- Timothy Tau
Congratulations to Jules O'Dwyer and her loveable border collie Matisse who won Britain's Got Talent last night (May 31). We must admit we came over a tad teary-eyed when Matisse's three-legged collie companion Skippy made his debut in their final act.
Last night's final prompted us to look back at all eight winners from the ITV talent show to see how they faired after their victories.
From Collabro to Pudsey the dog - which acts have had the most success post-bgt? Here's our ranking below:
1. Paul Potts
Paul Potts stunned the judges, audience and viewers of Bgt alike with his breathtaking rendition of 'Nessun Dorma' on the ITV talent show's first run in 2007. His audition became a YouTube sensation and was later confirmed as the fourth most viewed YouTube video in the UK.
Following his transition from Carphone Warehouse salesman to Bgt winner, Potts released his debut album One Chance »
Wielding the biggest movie production-distribution-sales muscle of any film company outside the U.S., Euro film-tv group Studiocanal has boarded Marion Cotillard starrer “From the Land of the Moon” (Mal de Pierres), an upscale period drama produced by Alain Attal’s Les Productions du Tresor.
Studiocanal will handle world sales rights to “From the Land of the Moon” and distribute it France, the U.K., Germany, Australia and New Zealand, where it runs direct distribution operations.
Cotillard will play opposite Louis Garrel, a French actor who earned a Cesar nom for his perf in Bertrand Bonello’s “Saint Laurent” and made his directorial debut with “Two Friends,” which opens at Cannes’ Critics Week this year.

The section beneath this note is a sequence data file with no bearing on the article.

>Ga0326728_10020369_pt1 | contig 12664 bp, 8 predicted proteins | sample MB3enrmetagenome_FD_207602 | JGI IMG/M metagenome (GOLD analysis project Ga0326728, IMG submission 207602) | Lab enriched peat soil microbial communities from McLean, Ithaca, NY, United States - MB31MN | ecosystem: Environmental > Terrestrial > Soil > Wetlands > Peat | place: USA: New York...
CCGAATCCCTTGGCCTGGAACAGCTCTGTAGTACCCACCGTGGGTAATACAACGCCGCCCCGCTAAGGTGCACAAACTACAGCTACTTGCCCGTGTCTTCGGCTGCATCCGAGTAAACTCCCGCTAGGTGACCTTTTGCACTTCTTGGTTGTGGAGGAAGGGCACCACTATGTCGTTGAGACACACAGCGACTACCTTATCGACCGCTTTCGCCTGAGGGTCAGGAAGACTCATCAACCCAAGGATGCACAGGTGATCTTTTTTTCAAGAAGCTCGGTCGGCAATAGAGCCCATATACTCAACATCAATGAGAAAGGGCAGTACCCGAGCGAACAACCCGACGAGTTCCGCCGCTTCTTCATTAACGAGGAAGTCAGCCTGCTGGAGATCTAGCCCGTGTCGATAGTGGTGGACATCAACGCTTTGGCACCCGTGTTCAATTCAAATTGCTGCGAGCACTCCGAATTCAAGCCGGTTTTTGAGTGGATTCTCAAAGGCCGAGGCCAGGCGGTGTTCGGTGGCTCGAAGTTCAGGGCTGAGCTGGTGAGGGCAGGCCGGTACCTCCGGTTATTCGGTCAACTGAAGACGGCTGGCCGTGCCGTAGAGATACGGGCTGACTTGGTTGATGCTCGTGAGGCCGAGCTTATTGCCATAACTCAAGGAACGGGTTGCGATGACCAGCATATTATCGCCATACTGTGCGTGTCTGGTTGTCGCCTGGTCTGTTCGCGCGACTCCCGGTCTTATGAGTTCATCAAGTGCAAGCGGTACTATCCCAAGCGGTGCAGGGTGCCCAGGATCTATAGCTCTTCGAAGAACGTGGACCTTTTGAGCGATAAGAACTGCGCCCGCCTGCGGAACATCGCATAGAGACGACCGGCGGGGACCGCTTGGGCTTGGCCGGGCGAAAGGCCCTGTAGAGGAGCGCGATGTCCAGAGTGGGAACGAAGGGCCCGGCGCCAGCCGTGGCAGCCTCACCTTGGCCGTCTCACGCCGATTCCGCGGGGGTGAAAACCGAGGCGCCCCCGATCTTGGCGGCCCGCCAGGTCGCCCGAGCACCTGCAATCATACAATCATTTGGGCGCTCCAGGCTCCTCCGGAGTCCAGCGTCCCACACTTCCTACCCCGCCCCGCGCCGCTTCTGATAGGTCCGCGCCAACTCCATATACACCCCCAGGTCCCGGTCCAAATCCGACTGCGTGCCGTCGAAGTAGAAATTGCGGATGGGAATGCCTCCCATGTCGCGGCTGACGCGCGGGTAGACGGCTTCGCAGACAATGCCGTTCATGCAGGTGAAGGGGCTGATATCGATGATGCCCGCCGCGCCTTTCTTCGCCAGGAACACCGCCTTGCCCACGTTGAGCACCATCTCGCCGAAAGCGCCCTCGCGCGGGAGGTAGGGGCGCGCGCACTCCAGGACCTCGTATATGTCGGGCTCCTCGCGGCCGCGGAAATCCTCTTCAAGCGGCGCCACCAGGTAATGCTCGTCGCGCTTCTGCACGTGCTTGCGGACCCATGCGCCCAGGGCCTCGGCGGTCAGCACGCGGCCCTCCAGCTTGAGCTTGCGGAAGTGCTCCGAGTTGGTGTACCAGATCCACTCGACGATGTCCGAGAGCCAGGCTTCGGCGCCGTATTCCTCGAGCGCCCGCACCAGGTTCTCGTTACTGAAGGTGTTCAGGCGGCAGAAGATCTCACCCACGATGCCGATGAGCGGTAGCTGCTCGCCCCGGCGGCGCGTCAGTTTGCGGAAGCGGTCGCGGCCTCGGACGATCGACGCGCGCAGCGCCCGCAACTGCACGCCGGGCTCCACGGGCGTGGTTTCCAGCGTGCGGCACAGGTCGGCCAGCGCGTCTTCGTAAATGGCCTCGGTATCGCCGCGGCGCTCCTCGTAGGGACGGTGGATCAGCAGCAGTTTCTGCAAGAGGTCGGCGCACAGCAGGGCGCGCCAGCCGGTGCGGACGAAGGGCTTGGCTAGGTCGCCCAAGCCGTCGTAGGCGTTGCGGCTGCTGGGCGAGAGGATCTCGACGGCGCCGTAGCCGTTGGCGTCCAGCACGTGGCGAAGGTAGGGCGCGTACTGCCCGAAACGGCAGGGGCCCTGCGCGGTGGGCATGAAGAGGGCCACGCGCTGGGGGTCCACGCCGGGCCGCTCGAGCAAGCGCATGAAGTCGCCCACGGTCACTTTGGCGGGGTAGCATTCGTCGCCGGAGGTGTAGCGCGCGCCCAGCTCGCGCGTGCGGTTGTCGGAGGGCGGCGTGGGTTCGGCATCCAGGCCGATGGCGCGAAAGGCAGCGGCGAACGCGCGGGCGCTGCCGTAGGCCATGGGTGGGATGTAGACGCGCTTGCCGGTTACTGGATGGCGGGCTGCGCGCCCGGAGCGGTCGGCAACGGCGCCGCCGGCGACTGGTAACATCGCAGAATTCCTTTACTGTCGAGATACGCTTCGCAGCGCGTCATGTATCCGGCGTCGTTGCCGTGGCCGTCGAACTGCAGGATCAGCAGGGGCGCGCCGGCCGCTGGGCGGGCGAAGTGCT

Witten by Garcia and Jacques Fieschi (“Yves Saint Laurent”) and adapted from Milena Agus’ bestseller “Mal de pierres,” the post-World War II drama is a portrait of a sensitive and wild-spirited woman torn between the »
- Elsa Keslassy
Chinese and English-language versions of “Turandot” are set to be the first two movies produced through a new partnership between Canada’s Stratagem Entertainment and Chengdu Tianyin Culture Communication Co. (Ctccc). The relationship also involves the establishment of a $200 million production fund, expected to back a slate of six to eight films over a five-year period.
The deal is in addition and separate to Stratagem’s recently hatched $800 million deal with China Film Group, New Zealand’s Huhu Studios and China Film Co-Production Corp.
Ctccc is a state-owned enterprise backed by the Chengdu city authorities, Sichuan Province and the Old Silk Road Investment Fund.
The Turandot films are based on the legend of Turan-Dokht, written by Haft-Peykar, in which a determined prince has to solve three deadly riddles in order to marry a disdainful princess. It was previously adapted as an opera by Giacomo Puccini.
Ctccc chairman Chen Yong Ning »
- Patrick Frater
Natalie Portman and husband-to-be Benjamin Millepied on the Red Carpet Natalie Portman and Benjamin Millepied at the Oscars Best Actress winner Natalie Portman and Benjamin Millepied (at the time, Portman's husband-to-be)* arrive at the 2011 Academy Awards ceremony held on Feb. 27 at the Kodak Theatre in Hollywood. Portman took home the Oscar for her performance as a mentally unstable ballerina in Darren Aronofsky's psychological drama Black Swan. An international box office hit, Black Swan was also a Best Picture nominee, ultimately losing the Oscar to Tom Hooper's The King's Speech. Besides Natalie Portman and dancer-choreographer Benjamin Millepied, also in the Black Swan cast are Mila Kunis, Winona Ryder, Barbara Hershey, and Vincent Cassel. Portman's fellow Best Actress contenders were: Annette Bening for The Kids Are All Right. Michelle Williams for Blue Valentine. Nicole Kidman for Rabbit Hole. Jennifer Lawrence for Winter's Bone. Natalie Portman had been previously nominated in »